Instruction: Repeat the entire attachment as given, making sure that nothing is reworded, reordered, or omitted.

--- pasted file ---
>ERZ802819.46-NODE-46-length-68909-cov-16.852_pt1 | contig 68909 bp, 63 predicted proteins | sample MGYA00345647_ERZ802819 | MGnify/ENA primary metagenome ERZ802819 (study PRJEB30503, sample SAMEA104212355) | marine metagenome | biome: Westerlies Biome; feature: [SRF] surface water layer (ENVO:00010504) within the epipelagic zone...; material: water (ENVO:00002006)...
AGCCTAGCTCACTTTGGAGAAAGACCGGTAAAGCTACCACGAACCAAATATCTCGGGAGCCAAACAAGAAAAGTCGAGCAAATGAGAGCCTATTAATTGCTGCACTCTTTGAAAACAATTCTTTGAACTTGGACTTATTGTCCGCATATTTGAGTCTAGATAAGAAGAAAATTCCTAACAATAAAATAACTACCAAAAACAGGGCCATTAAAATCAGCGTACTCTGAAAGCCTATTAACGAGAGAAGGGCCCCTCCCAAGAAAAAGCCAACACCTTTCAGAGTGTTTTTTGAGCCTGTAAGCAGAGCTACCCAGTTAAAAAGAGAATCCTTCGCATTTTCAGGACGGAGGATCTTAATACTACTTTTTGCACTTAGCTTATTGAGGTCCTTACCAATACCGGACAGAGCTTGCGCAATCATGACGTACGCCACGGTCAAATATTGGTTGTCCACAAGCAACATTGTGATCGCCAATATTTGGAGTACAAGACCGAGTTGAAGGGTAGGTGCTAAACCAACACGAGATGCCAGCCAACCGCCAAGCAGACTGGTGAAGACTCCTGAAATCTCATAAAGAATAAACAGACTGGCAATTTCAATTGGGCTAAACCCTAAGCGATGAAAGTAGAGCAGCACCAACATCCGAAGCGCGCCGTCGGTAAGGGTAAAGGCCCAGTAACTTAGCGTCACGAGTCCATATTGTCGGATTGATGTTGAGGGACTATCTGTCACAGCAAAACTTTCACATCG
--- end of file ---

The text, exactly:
>ERZ802819.46-NODE-46-length-68909-cov-16.852_pt1 | contig 68909 bp, 63 predicted proteins | sample MGYA00345647_ERZ802819 | MGnify/ENA primary metagenome ERZ802819 (study PRJEB30503, sample SAMEA104212355) | marine metagenome | biome: Westerlies Biome; feature: [SRF] surface water layer (ENVO:00010504) within the epipelagic zone...; material: water (ENVO:00002006)...
AGCCTAGCTCACTTTGGAGAAAGACCGGTAAAGCTACCACGAACCAAATATCTCGGGAGCCAAACAAGAAAAGTCGAGCAAATGAGAGCCTATTAATTGCTGCACTCTTTGAAAACAATTCTTTGAACTTGGACTTATTGTCCGCATATTTGAGTCTAGATAAGAAGAAAATTCCTAACAATAAAATAACTACCAAAAACAGGGCCATTAAAATCAGCGTACTCTGAAAGCCTATTAACGAGAGAAGGGCCCCTCCCAAGAAAAAGCCAACACCTTTCAGAGTGTTTTTTGAGCCTGTAAGCAGAGCTACCCAGTTAAAAAGAGAATCCTTCGCATTTTCAGGACGGAGGATCTTAATACTACTTTTTGCACTTAGCTTATTGAGGTCCTTACCAATACCGGACAGAGCTTGCGCAATCATGACGTACGCCACGGTCAAATATTGGTTGTCCACAAGCAACATTGTGATCGCCAATATTTGGAGTACAAGACCGAGTTGAAGGGTAGGTGCTAAACCAACACGAGATGCCAGCCAACCGCCAAGCAGACTGGTGAAGACTCCTGAAATCTCATAAAGAATAAACAGACTGGCAATTTCAATTGGGCTAAACCCTAAGCGATGAAAGTAGAGCAGCACCAACATCCGAAGCGCGCCGTCGGTAAGGGTAAAGGCCCAGTAACTTAGCGTCACGAGTCCATATTGTCGGATTGATGTTGAGGGACTATCTGTCACAGCAAAACTTTCACATCG